There's an amazing level of depth and complexity in this CD, both in terms of layers of sound and layers of meaning. It's a little different than Let's f*ck and then talk about my problems, which I feel does a lot of work toward establishing a persona for katastrophe. This album seems to wrestle more with issues and individual choices, from "Diamond rings," which claims "I'm fine, without those diamond rings attached to price tags. I'd make a nice dad, but I'm not taking any chances in a word that takes advantage" to "all wrong" which says "It doesn't matter if you even like me anyway. 'cause you don't live my life and I don't know what it's like for you. So you mind yours and I'll mind mine and everybody can get along just fine." And katastrophe doesn't back away from trans identity and trans issues in this CD; queer and trans issues are integrated throughout the album, sometimes coded and sometimes direct, but very clearly part of a larger identity and larger issues with which the album wrestles.

The first song on the CD, "The Life," is a collaboration with Shaggy Manatee and Ruby Valentine of Romanteek. The several voices within the song make it a lot of fun, and it's a great song to dance to. The chourses of "break down" and "drop a line" and "read me" similarly compell me to dance and sing along. Other songs feature pointfivefag and jb rap (Juba Kalamka and Jeree Brown of Deep Dick Collective), cindy wonderful of Scream Club, and aggracyst. The entire album is a beautiful balance between multiple layers of katastrophe's unique voice and collaborations that add interesting complementary voices, demonstrating a commitment to a queer hip hop/rap community. It also has a great tension between brilliant lyrics and poetry I want to listen to and fun beats I want to dance to.

And I must mention "fake meat" which is a wonderfully witty rumination on insecurity, both personal and financial. Katastrophe even reminds us that "I ain't proud to let y'all know money come in slow, so dig deep and we'll all sleep easy," which, oddly enough, rather than irritating me that he's asking for money, actually makes me want to send some to him. I think I'll order a replacement for that long lost copy of his first album now. Anyway, I highly recommend this CD, but it took me some time thinking about it before I really fell in love with it. The more I listen to the lyrics, the more impressed I am.

Wednesday, March 15, 2006

Full Disclosure

Recently, I found myself in a situation I never expected. This blog actually lead to a real world benefit for me. Specifically, Sarafina from the band Lipstick Conspiracy read this post from when I saw them perform at Fresh Meat. Not only did she contact me, which was sweet, but she took pity on my complaints of poverty and gave me a copy of the CD, Don't Tell a Soul, that I never managed to buy when I saw them perform. I was delighted! I'm a huge fan of free stuff, and this CD made me very happy. The only things I have to offer in exchange for this wonderful gift are a mention here on my blog and a review, so even though she didn't ask me to, I promised to at least link to the band's website. For a moment, I felt almost guilty about that. Does this mean I'm bribe-able? Will I promote anything that gives me free stuff? I decided that this was a silly little moral dilemma because:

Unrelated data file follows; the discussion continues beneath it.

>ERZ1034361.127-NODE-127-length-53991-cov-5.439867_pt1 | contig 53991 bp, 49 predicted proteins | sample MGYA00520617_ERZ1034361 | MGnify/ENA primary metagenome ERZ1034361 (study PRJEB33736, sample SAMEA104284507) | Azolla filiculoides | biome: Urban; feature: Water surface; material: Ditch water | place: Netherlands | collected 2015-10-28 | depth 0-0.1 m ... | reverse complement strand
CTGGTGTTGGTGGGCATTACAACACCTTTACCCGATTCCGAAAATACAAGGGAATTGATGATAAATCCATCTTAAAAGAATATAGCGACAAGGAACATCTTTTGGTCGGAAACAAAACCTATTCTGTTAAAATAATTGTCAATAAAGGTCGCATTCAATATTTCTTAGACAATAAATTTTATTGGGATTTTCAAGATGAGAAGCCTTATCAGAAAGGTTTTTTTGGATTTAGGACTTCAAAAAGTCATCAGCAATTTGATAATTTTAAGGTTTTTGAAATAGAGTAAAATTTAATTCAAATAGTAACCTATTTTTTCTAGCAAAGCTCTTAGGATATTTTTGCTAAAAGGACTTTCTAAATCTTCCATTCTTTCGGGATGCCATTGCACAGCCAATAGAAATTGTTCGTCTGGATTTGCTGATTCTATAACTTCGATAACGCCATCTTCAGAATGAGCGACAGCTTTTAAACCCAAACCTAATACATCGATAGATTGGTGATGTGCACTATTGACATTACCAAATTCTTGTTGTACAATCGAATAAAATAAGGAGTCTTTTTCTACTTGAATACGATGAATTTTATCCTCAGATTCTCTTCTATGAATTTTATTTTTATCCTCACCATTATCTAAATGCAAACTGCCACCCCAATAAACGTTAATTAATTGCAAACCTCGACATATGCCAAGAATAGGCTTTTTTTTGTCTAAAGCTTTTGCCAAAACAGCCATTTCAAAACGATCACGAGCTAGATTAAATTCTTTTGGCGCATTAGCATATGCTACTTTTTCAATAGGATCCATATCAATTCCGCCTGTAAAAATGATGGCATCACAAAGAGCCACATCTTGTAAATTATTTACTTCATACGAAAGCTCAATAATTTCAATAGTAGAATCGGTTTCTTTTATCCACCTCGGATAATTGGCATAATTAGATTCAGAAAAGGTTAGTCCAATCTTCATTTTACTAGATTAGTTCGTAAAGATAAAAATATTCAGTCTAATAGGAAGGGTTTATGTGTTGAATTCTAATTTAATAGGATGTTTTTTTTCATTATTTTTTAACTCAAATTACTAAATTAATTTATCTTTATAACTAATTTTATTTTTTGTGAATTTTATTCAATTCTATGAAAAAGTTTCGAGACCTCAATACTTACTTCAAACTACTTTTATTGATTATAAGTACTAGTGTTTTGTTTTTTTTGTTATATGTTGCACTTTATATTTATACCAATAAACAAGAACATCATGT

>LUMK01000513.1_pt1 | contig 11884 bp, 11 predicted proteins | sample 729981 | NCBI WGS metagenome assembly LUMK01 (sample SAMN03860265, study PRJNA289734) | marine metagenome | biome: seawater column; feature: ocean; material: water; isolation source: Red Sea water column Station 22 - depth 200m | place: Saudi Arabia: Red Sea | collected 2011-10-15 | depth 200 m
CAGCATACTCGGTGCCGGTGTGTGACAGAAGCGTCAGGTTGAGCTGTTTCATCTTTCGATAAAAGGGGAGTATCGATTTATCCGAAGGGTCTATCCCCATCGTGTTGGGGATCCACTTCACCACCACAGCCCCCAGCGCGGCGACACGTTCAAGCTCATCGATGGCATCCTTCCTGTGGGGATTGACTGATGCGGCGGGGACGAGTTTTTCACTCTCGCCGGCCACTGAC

A. I make no claims to professionalism and journalistic ethics
B. I saw, enjoyed, and linked to the group before they gave me anything
C. Reviewers get free CDs, books, theater tickets, etc. all the time

So, basically, I decided that if anyone wants me to review anything (CDs, books, videos, fabulous fashion accessories, etc) feel free to send it to me. I also accept theater tickets (gladly!). I'd love to get stuff to review. I'd love to be more aware of cool and especially queer bands, performers, etc. So, while I doubt anyone will take me up on the offer, feel free to email me and offer me things to review. I'll do my best to provide thorough consideration, interesting and honest opinions, my performance studies expertise, and appropriate links.

I'm also excited to hear a rumor that Lipstick Conspiracy is in the process of recording a new CD and may be touring this summer. So feel free to check back here (or here) soon for info on when they'll be in SoCal. I'll also be reviewing their CD shortly.

Book Signings

There are two very interesting author tours coming up in the near future.

Sunday, March 26, 7pm
Michelle Tea reads and/or signs (I'm not sure) Rose of No Man's Land at Skylight Books

Leslie Feinberg will be in California speaking and signing hir new novel, drag king dreams

Thursday, March 23, 7pm
LGBT Liberation in Time of War Abroad and Repression at Home
Featuring Leslie Feinberg
with LeiLani Dowell of Fight Imperialism Stand Together
and John Parker of International Action Center-LA
5274 W Pico Blvd, #203
Sponsored by: & International Action Center – LA

Tuesday, March 28, 7pm
An Evening with Leslie Feinberg
Transgender Author and Activist
One Institute National Gay and Lesbian Archives

(Feinberg info via thuggery & skullduggery)